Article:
Wednesday , October 5 2022

NASA's Mars 2020 Rover Landing Site Announces Coming Monday! How to Listen Live.



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NASA's Mars 2020 Rover Landing Site Announces Coming Monday! How to Listen Live.

Where to land on Mars? NASA has decided on its next mission, which lands in 2021.

Credit: NASA / JPL-Caltech / MSSS

NASA is ready to announce which of the four finalists it has selected as the landing site for the Mars 2020 route, which is to reach the Red Planet in 2021 and we all will learn more on Monday (November 19th).

The organization will announce its selection at a teleconference news conference Monday at 12 pm EST (1700 GMT). The sounds and visuals from the announcement will be available to watch here at Space.com, courtesy of NASA TV, or directly on the organization's website.

The announcement follows a workshop held in October, where hundreds of scientists were listening to presentations about the strengths and concerns of each candidate. At the end of this meeting, the participants voted for their preference and the overall results of this vote were sent as a recommendation for NASA to consider in its final decision-making process.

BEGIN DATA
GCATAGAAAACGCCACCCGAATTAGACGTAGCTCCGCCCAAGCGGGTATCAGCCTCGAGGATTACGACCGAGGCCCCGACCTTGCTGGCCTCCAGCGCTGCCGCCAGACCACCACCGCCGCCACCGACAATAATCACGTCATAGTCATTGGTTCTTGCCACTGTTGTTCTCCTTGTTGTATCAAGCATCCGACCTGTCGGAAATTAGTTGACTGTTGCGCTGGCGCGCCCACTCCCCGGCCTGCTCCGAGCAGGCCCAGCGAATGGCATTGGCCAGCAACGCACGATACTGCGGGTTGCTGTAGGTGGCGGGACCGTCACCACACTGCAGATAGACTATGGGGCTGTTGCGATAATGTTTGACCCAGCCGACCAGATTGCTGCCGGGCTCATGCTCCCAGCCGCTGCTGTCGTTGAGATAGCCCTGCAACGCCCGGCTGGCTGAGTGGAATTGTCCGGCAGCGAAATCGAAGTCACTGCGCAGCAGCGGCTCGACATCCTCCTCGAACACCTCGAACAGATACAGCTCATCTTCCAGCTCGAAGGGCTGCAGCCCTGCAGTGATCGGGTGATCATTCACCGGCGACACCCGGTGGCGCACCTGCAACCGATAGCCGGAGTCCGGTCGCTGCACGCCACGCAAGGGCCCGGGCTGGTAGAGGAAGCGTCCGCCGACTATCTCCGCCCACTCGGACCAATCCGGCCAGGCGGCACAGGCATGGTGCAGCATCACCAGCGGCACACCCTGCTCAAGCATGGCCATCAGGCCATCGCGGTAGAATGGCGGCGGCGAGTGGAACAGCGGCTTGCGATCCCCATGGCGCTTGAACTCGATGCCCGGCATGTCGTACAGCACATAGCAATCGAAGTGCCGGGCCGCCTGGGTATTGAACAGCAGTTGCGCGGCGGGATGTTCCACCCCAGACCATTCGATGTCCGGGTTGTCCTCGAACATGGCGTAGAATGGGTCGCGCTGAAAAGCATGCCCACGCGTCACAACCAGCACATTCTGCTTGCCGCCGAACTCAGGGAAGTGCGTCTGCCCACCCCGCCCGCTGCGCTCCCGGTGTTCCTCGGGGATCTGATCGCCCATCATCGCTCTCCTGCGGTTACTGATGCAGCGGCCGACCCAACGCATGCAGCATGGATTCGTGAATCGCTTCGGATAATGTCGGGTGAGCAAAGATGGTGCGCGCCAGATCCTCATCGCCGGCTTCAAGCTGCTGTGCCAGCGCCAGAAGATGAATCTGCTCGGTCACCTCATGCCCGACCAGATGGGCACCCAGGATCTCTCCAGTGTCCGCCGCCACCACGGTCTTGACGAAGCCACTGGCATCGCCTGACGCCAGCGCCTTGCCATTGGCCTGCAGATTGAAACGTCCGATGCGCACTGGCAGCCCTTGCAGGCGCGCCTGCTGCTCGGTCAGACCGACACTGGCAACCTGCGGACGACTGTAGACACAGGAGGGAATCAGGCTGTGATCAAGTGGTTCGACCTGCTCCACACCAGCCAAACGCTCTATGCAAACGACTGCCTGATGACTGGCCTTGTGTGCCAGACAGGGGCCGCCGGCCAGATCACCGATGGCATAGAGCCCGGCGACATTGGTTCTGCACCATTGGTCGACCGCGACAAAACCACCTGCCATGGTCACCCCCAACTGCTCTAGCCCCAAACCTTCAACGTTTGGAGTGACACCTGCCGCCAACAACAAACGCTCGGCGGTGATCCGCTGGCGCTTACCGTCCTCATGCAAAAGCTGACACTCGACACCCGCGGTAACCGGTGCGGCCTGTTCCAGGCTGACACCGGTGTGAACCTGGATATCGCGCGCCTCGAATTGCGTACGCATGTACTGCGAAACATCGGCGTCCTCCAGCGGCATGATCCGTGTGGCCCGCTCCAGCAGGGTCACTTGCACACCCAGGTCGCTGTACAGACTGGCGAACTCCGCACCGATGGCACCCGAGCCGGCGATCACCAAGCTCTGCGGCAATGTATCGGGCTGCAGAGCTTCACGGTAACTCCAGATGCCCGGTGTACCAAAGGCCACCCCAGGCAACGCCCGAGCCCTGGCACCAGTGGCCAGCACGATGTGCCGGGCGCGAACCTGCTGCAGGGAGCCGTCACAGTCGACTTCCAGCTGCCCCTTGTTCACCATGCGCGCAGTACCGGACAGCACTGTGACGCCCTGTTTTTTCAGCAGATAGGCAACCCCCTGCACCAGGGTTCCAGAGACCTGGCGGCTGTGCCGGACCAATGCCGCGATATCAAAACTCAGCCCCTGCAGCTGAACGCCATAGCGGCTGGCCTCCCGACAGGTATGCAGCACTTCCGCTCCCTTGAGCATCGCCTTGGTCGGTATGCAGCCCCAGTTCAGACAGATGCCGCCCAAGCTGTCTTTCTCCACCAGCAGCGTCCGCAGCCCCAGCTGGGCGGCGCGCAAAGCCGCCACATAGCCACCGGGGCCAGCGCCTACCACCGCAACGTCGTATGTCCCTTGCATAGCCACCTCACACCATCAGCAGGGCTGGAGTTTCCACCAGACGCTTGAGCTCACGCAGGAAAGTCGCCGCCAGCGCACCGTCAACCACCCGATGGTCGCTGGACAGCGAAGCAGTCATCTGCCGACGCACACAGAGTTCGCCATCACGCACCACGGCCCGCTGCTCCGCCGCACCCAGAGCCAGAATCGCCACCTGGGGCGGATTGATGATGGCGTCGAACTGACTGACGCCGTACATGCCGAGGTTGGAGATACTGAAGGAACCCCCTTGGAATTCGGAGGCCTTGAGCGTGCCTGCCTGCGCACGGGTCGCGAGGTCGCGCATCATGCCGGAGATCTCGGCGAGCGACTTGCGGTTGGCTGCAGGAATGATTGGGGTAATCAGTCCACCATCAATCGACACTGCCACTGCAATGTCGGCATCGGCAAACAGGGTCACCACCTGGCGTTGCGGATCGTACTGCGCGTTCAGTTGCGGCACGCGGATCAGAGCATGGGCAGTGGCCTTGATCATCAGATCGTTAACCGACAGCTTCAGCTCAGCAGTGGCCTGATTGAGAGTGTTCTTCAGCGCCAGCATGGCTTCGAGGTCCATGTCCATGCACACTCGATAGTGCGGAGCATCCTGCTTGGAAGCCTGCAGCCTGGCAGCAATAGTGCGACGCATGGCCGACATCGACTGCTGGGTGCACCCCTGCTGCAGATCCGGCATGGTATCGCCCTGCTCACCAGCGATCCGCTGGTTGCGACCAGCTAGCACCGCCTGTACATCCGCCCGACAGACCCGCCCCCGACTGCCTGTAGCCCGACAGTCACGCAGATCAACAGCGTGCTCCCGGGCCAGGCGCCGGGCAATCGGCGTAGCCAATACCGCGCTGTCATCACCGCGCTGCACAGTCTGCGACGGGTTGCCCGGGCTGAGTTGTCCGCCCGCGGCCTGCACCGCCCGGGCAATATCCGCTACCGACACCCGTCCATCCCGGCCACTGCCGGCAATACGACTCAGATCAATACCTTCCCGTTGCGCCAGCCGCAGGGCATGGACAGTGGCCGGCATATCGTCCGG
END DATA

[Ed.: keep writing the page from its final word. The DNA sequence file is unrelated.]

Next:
It is a serious decision, as the cyclist Mars 2020 has a number of interesting scientific goals to deal with. The mission is designed to look for elements of possible ancient life on Mars and to collect and store samples that a future NASA mission could bring a day back to land laboratories.

The four landing sites now being considered for NASA's Mars router in 2020.

The four landing sites now being considered for NASA's Mars router in 2020.

Credit: NASA / JPL-Caltech

The four candidate sites are named Columbia Hills, Crater Jezero, Northeast Syrtis and Midway. (The latter one, a late race rider, is located between Crater Jezero and northeast Syrtis and has raised the hopes of scientists that they could possibly integrate both destinations into the same mission.)

Every area has been carefully assessed for security risks – landing on Mars is known to be difficult and there is no reason to risk an expensive spacecraft by choosing a contact point that is even more at risk – and geological interest in nearby rocks.

But which site will win? Tune in on Monday to find out!

Email Meghan Bartels to [email protected] or follow it @ meghanbartels. Follow us @Spacedotcom and Facebook. Original article on Space.com.

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